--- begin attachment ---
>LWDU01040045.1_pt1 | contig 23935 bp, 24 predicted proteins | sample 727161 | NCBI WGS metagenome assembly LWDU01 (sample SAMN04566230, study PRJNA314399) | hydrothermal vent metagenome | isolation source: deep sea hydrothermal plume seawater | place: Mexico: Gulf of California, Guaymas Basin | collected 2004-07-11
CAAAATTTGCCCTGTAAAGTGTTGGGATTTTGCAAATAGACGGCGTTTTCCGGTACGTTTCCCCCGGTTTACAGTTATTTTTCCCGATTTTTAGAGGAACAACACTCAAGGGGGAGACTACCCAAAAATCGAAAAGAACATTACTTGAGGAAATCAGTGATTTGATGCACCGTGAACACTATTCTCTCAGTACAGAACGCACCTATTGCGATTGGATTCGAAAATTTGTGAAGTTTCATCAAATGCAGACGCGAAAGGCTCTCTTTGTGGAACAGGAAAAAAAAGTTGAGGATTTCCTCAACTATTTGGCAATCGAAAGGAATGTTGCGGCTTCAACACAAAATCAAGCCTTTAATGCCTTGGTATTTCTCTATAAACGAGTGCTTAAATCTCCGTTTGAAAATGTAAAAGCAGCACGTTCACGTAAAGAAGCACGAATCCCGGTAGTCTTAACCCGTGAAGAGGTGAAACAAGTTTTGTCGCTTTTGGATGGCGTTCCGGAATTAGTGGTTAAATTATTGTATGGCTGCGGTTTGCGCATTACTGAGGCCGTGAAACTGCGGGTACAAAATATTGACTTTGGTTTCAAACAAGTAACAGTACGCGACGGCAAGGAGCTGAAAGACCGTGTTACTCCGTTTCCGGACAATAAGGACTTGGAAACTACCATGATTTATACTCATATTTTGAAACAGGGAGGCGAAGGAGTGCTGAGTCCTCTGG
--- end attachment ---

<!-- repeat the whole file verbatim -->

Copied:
>LWDU01040045.1_pt1 | contig 23935 bp, 24 predicted proteins | sample 727161 | NCBI WGS metagenome assembly LWDU01 (sample SAMN04566230, study PRJNA314399) | hydrothermal vent metagenome | isolation source: deep sea hydrothermal plume seawater | place: Mexico: Gulf of California, Guaymas Basin | collected 2004-07-11
CAAAATTTGCCCTGTAAAGTGTTGGGATTTTGCAAATAGACGGCGTTTTCCGGTACGTTTCCCCCGGTTTACAGTTATTTTTCCCGATTTTTAGAGGAACAACACTCAAGGGGGAGACTACCCAAAAATCGAAAAGAACATTACTTGAGGAAATCAGTGATTTGATGCACCGTGAACACTATTCTCTCAGTACAGAACGCACCTATTGCGATTGGATTCGAAAATTTGTGAAGTTTCATCAAATGCAGACGCGAAAGGCTCTCTTTGTGGAACAGGAAAAAAAAGTTGAGGATTTCCTCAACTATTTGGCAATCGAAAGGAATGTTGCGGCTTCAACACAAAATCAAGCCTTTAATGCCTTGGTATTTCTCTATAAACGAGTGCTTAAATCTCCGTTTGAAAATGTAAAAGCAGCACGTTCACGTAAAGAAGCACGAATCCCGGTAGTCTTAACCCGTGAAGAGGTGAAACAAGTTTTGTCGCTTTTGGATGGCGTTCCGGAATTAGTGGTTAAATTATTGTATGGCTGCGGTTTGCGCATTACTGAGGCCGTGAAACTGCGGGTACAAAATATTGACTTTGGTTTCAAACAAGTAACAGTACGCGACGGCAAGGAGCTGAAAGACCGTGTTACTCCGTTTCCGGACAATAAGGACTTGGAAACTACCATGATTTATACTCATATTTTGAAACAGGGAGGCGAAGGAGTGCTGAGTCCTCTGG